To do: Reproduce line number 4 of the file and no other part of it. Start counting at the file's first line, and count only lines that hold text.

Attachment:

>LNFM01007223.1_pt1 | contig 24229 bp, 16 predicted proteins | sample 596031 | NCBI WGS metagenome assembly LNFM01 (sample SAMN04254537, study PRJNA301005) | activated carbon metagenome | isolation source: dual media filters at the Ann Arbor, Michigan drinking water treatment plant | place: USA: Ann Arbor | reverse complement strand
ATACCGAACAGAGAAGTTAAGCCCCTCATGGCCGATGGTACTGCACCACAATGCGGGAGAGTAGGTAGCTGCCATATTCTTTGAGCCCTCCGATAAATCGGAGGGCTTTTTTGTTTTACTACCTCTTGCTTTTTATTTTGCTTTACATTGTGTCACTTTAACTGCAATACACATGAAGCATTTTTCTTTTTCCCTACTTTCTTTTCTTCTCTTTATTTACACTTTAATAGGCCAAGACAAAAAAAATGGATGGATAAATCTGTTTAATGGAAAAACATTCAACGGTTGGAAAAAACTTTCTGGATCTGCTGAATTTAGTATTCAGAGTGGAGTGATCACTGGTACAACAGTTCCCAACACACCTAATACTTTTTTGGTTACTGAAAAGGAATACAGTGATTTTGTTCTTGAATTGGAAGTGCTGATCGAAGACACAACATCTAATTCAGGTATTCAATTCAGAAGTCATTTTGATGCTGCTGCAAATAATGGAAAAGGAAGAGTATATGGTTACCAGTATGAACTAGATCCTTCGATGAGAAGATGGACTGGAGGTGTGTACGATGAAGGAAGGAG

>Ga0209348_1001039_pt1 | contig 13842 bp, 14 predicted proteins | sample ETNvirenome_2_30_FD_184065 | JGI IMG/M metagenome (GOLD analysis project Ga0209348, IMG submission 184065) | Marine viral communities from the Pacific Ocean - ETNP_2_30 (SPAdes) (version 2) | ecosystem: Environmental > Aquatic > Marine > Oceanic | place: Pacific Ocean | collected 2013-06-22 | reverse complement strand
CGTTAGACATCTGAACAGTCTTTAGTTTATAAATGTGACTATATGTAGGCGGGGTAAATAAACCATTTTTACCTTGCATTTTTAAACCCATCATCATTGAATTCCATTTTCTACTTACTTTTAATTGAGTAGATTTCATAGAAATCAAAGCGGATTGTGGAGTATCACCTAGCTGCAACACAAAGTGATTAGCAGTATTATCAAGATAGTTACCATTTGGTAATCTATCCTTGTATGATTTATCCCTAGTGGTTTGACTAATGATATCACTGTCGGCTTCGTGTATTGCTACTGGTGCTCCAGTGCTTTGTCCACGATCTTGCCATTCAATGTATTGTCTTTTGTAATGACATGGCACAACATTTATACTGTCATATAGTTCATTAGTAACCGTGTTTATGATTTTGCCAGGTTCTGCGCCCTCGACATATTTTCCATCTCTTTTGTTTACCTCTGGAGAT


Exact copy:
CGTTAGACATCTGAACAGTCTTTAGTTTATAAATGTGACTATATGTAGGCGGGGTAAATAAACCATTTTTACCTTGCATTTTTAAACCCATCATCATTGAATTCCATTTTCTACTTACTTTTAATTGAGTAGATTTCATAGAAATCAAAGCGGATTGTGGAGTATCACCTAGCTGCAACACAAAGTGATTAGCAGTATTATCAAGATAGTTACCATTTGGTAATCTATCCTTGTATGATTTATCCCTAGTGGTTTGACTAATGATATCACTGTCGGCTTCGTGTATTGCTACTGGTGCTCCAGTGCTTTGTCCACGATCTTGCCATTCAATGTATTGTCTTTTGTAATGACATGGCACAACATTTATACTGTCATATAGTTCATTAGTAACCGTGTTTATGATTTTGCCAGGTTCTGCGCCCTCGACATATTTTCCATCTCTTTTGTTTACCTCTGGAGAT